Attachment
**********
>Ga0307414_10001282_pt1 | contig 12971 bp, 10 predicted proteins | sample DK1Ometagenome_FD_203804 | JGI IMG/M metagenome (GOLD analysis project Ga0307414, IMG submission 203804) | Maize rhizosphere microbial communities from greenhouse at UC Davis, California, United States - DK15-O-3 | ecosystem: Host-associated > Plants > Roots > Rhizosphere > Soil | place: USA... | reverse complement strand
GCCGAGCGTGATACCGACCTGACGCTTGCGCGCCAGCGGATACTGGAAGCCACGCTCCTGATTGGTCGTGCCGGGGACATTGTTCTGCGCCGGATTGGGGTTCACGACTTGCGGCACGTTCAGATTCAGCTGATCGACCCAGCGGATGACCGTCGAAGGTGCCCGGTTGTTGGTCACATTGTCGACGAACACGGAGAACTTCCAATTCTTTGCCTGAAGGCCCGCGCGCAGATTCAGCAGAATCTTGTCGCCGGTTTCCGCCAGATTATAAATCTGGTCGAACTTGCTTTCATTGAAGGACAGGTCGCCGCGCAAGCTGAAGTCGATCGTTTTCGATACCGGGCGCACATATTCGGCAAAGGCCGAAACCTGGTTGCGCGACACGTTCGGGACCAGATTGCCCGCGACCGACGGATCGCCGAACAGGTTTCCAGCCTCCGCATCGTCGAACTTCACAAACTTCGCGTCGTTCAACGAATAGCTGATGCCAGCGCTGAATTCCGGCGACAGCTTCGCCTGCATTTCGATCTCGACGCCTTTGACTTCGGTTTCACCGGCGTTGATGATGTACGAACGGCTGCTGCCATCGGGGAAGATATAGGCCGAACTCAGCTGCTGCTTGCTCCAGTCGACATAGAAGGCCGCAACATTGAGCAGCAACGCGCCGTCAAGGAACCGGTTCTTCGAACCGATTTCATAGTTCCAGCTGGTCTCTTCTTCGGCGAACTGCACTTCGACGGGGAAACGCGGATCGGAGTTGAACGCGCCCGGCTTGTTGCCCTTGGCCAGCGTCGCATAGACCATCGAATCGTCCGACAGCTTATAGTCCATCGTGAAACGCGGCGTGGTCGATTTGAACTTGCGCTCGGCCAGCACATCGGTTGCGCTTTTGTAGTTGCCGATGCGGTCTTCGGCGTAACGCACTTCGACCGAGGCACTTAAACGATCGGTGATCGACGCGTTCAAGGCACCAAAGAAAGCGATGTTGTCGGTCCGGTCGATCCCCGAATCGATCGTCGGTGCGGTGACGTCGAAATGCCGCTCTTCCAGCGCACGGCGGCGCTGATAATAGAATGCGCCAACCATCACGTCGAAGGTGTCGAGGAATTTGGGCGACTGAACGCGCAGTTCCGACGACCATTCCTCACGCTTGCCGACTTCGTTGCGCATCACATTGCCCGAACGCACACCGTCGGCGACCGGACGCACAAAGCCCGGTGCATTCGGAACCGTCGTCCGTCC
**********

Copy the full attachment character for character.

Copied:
>Ga0307414_10001282_pt1 | contig 12971 bp, 10 predicted proteins | sample DK1Ometagenome_FD_203804 | JGI IMG/M metagenome (GOLD analysis project Ga0307414, IMG submission 203804) | Maize rhizosphere microbial communities from greenhouse at UC Davis, California, United States - DK15-O-3 | ecosystem: Host-associated > Plants > Roots > Rhizosphere > Soil | place: USA... | reverse complement strand
GCCGAGCGTGATACCGACCTGACGCTTGCGCGCCAGCGGATACTGGAAGCCACGCTCCTGATTGGTCGTGCCGGGGACATTGTTCTGCGCCGGATTGGGGTTCACGACTTGCGGCACGTTCAGATTCAGCTGATCGACCCAGCGGATGACCGTCGAAGGTGCCCGGTTGTTGGTCACATTGTCGACGAACACGGAGAACTTCCAATTCTTTGCCTGAAGGCCCGCGCGCAGATTCAGCAGAATCTTGTCGCCGGTTTCCGCCAGATTATAAATCTGGTCGAACTTGCTTTCATTGAAGGACAGGTCGCCGCGCAAGCTGAAGTCGATCGTTTTCGATACCGGGCGCACATATTCGGCAAAGGCCGAAACCTGGTTGCGCGACACGTTCGGGACCAGATTGCCCGCGACCGACGGATCGCCGAACAGGTTTCCAGCCTCCGCATCGTCGAACTTCACAAACTTCGCGTCGTTCAACGAATAGCTGATGCCAGCGCTGAATTCCGGCGACAGCTTCGCCTGCATTTCGATCTCGACGCCTTTGACTTCGGTTTCACCGGCGTTGATGATGTACGAACGGCTGCTGCCATCGGGGAAGATATAGGCCGAACTCAGCTGCTGCTTGCTCCAGTCGACATAGAAGGCCGCAACATTGAGCAGCAACGCGCCGTCAAGGAACCGGTTCTTCGAACCGATTTCATAGTTCCAGCTGGTCTCTTCTTCGGCGAACTGCACTTCGACGGGGAAACGCGGATCGGAGTTGAACGCGCCCGGCTTGTTGCCCTTGGCCAGCGTCGCATAGACCATCGAATCGTCCGACAGCTTATAGTCCATCGTGAAACGCGGCGTGGTCGATTTGAACTTGCGCTCGGCCAGCACATCGGTTGCGCTTTTGTAGTTGCCGATGCGGTCTTCGGCGTAACGCACTTCGACCGAGGCACTTAAACGATCGGTGATCGACGCGTTCAAGGCACCAAAGAAAGCGATGTTGTCGGTCCGGTCGATCCCCGAATCGATCGTCGGTGCGGTGACGTCGAAATGCCGCTCTTCCAGCGCACGGCGGCGCTGATAATAGAATGCGCCAACCATCACGTCGAAGGTGTCGAGGAATTTGGGCGACTGAACGCGCAGTTCCGACGACCATTCCTCACGCTTGCCGACTTCGTTGCGCATCACATTGCCCGAACGCACACCGTCGGCGACCGGACGCACAAAGCCCGGTGCATTCGGAACCGTCGTCCGTCC